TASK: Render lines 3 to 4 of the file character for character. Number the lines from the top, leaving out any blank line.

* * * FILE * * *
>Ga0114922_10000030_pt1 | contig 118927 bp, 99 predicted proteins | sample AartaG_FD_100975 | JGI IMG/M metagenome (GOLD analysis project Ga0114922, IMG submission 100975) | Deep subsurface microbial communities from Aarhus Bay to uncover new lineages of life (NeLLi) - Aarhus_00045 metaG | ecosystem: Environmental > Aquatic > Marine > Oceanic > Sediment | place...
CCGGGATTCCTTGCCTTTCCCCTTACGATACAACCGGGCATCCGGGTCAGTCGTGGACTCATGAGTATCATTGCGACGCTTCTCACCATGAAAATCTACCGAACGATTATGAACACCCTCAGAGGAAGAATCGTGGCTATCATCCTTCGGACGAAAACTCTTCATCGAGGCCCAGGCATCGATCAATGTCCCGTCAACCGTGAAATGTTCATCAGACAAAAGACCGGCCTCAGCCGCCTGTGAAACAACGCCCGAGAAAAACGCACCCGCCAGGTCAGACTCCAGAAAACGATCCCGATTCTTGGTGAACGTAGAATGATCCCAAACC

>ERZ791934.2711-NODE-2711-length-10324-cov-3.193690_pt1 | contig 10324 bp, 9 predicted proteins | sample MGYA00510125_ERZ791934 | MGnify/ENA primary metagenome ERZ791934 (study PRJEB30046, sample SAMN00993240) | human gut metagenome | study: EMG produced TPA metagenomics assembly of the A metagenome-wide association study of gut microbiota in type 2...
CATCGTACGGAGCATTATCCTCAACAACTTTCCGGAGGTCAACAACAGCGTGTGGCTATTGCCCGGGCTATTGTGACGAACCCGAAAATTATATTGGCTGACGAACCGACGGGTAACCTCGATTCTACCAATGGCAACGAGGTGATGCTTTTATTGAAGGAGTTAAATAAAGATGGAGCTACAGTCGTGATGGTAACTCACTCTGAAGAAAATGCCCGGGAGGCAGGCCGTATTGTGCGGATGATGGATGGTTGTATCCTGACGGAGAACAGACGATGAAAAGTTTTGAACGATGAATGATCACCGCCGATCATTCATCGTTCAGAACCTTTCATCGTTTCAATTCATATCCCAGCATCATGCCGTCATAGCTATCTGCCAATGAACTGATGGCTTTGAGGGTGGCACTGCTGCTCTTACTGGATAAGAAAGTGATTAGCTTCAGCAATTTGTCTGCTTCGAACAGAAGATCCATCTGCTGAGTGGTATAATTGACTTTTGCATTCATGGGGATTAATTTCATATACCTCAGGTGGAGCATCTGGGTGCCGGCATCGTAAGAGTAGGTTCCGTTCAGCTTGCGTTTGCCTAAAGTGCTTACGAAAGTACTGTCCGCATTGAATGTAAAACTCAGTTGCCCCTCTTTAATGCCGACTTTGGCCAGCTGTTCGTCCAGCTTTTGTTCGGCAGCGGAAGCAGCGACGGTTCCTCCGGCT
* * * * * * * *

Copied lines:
>ERZ791934.2711-NODE-2711-length-10324-cov-3.193690_pt1 | contig 10324 bp, 9 predicted proteins | sample MGYA00510125_ERZ791934 | MGnify/ENA primary metagenome ERZ791934 (study PRJEB30046, sample SAMN00993240) | human gut metagenome | study: EMG produced TPA metagenomics assembly of the A metagenome-wide association study of gut microbiota in type 2...
CATCGTACGGAGCATTATCCTCAACAACTTTCCGGAGGTCAACAACAGCGTGTGGCTATTGCCCGGGCTATTGTGACGAACCCGAAAATTATATTGGCTGACGAACCGACGGGTAACCTCGATTCTACCAATGGCAACGAGGTGATGCTTTTATTGAAGGAGTTAAATAAAGATGGAGCTACAGTCGTGATGGTAACTCACTCTGAAGAAAATGCCCGGGAGGCAGGCCGTATTGTGCGGATGATGGATGGTTGTATCCTGACGGAGAACAGACGATGAAAAGTTTTGAACGATGAATGATCACCGCCGATCATTCATCGTTCAGAACCTTTCATCGTTTCAATTCATATCCCAGCATCATGCCGTCATAGCTATCTGCCAATGAACTGATGGCTTTGAGGGTGGCACTGCTGCTCTTACTGGATAAGAAAGTGATTAGCTTCAGCAATTTGTCTGCTTCGAACAGAAGATCCATCTGCTGAGTGGTATAATTGACTTTTGCATTCATGGGGATTAATTTCATATACCTCAGGTGGAGCATCTGGGTGCCGGCATCGTAAGAGTAGGTTCCGTTCAGCTTGCGTTTGCCTAAAGTGCTTACGAAAGTACTGTCCGCATTGAATGTAAAACTCAGTTGCCCCTCTTTAATGCCGACTTTGGCCAGCTGTTCGTCCAGCTTTTGTTCGGCAGCGGAAGCAGCGACGGTTCCTCCGGCT